When it came to demonstrating and identifying the action of the mammal there were two rock stars among our group. Alanna was one for she got down on all fours and demonstrated how a hare moves (before she sorta fell). And Pam Marshall was the other for she correctly identified and shared information about how to recognize all of the track and print patterns that we saw. Pam only began tracking this year with the GLLT’s Tuesday Trackers, but she’s a quick study.

Onward we trekked, pausing whenever we saw a heart of red. And each time, Alanna’s voice came through in the message. Love at first bite! Indeed.

At a beech tree, we paused for a bit longer as we noted not only the twigs and buds that are beginning to swell, but also talked about how bear claw marks are most visible on them and how the beech scale insect has altered the once smooth look of the bark. The word marcescent, meaning withering but remaining attached to the stem, also entered the conversation.

After a bit of time, we emerged onto a wetland where only last week Alanna and a couple of people including one in our midst, Anne, had spotted a hole and lots of tracks and scat left behind by an otter. Today, no sign of that member of the weasel family, but still . . . we enjoyed the warmth of the sun.

And I took advantage of the time to dress Alanna as a twig. She was the perfect Miss Twiggy model and Henri took time to pose with her.

Back in the woods, we were stopped in our tracks by the tracks of another weasel–a mink.

And then as we retraced out steps and paused by a speckled alder to admire its male and female catkins and last year’s cones, someone honed in on something that wasn’t a remnant of yesterday’s snowstorm.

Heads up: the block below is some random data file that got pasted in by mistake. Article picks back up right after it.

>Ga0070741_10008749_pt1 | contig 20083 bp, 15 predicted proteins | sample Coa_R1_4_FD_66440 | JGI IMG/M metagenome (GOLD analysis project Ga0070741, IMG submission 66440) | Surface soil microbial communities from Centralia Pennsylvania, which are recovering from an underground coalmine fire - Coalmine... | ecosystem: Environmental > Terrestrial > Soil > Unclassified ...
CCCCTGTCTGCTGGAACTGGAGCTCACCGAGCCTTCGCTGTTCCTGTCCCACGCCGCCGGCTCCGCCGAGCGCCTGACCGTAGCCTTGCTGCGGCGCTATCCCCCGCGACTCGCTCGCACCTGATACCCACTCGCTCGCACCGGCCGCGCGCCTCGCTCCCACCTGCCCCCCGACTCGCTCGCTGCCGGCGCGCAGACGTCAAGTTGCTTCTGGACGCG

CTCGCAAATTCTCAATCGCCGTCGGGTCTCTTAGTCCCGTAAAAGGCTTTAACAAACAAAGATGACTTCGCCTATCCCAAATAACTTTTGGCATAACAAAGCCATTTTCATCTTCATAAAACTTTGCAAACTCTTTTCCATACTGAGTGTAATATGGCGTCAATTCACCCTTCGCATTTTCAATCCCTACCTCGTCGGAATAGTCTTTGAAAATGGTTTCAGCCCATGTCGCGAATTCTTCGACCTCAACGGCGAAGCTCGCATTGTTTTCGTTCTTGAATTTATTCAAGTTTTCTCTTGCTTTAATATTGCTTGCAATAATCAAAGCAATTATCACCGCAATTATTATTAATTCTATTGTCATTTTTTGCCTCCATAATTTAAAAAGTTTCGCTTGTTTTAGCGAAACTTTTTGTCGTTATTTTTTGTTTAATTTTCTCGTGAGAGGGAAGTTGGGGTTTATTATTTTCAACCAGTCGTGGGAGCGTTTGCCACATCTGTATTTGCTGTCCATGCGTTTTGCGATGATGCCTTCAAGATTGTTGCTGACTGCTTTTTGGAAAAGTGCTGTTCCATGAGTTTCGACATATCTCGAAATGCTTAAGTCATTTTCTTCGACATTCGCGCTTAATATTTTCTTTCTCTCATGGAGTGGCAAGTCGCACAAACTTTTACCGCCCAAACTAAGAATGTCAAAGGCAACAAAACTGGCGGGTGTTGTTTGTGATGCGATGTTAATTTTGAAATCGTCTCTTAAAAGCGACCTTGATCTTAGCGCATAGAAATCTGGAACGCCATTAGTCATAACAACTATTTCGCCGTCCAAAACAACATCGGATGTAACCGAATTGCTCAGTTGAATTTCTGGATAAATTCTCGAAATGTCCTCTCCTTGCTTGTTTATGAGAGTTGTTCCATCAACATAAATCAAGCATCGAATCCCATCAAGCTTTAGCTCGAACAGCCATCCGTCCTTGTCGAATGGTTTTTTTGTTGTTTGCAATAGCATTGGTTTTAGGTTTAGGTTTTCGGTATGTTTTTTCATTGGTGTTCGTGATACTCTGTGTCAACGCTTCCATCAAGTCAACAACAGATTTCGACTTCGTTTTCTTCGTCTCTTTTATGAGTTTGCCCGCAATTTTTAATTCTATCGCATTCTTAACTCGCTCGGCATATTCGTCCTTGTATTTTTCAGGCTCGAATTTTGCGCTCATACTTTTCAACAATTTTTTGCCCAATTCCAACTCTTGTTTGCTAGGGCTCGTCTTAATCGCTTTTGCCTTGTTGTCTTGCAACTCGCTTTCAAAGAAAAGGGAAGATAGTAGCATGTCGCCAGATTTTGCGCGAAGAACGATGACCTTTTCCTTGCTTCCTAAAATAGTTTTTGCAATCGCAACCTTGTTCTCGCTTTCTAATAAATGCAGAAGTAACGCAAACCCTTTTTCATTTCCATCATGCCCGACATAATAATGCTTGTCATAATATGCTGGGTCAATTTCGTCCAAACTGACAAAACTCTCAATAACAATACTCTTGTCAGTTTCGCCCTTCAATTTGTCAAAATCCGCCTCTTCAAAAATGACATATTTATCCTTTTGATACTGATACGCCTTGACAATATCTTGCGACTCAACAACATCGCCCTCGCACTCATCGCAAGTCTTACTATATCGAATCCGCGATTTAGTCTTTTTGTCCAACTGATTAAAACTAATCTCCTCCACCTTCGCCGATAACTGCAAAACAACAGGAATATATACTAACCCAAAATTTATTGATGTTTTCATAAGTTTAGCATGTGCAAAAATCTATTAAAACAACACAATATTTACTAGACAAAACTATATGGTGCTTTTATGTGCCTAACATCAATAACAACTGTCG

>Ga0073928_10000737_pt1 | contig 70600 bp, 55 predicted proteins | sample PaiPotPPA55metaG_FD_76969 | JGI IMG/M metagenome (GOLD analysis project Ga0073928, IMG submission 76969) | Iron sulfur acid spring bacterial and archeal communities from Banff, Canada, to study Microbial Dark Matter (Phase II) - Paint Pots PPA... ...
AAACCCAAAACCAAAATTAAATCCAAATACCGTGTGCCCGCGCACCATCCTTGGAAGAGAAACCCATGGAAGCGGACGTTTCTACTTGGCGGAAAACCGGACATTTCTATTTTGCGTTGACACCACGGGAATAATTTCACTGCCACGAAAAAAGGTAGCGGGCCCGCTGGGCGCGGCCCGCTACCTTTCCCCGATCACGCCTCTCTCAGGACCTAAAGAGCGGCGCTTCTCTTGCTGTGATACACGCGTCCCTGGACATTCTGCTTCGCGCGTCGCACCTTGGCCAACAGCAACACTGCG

The cottony white masses of wooly alder aphids decorated a couple of branches. As Alanna explained, in a symbiotic relationship, during the warmer months, ants stroke the aphid with their antennae, while the aphid releases a drop of honeydew, much like a cow being milked. It’s actually rather creepy. Today, there were no ant farmers about, but a few like Justin, did step forward to take a closer look.

After that, we were confronted with a math problem. And you thought we were just out for a walk in the woods.

Finally, well sorta, we made our way back to an opening and stood around enjoying hot cocoa and tea, plus some goodies, and each others company.

Sherpa Anne had been kind enough to haul the supplies to the opening for us as our trek began. I know she was thankful she didn’t have to pull the sled all the way out to the wetland. And we were thankful for the good tidings it bore.

You see, Alanna is a woman of many, many talents, and baking is one of them.

Did she get carried away with the cookie cutters?

We didn’t think so for we all love Maine.

And we also love trees, including red oaks with their bristly-tipped leaves and acorns.

That wasn’t all Alanna had created.

Her tree model was to be envied (at least by me). And she explained the different functions, from roots to leaves and outer bark to inner workings.

And just in case you are interested, I’ve come up with a new mnemonic, because we love memory aids.

Xylem is the vascular tissue in plants that conducts water and dissolved nutrients upward from the root and also helps to form the woody element in the stem.

Phloem is the vascular tissue in plants that conducts sugars and other metabolic products downward from the leaves.

My mnemonic: Xy high (think upward); Phlo low (think downward).

Of course, that didn’t occur to me until several hours later.

Before we finished off our delightful morning, there was one last heart with tree information to read. Hmmm. Porcupines, bark, needles, scat, look up? “You might spot one dining!”

And so up we looked.

And down as well. We found some tracks and even took a closer look at some comma-shaped scat.

Because . . . the resident male was high up in the tree! Look at that handsome fella! We did. Over and over again. Henri was sure we had planted him and that he wasn’t real.

But he was. And if you look closely, you might see his orange teeth which one (like me) could almost mistake for a Valentine heart. Check out those toe nails. And can you see the rough soles of his feet, the better to grip the tree with?

Male porcupines are known to hang out on a tree during the day. I know we’re particularly thrilled about this one because he hasn’t let us down yet.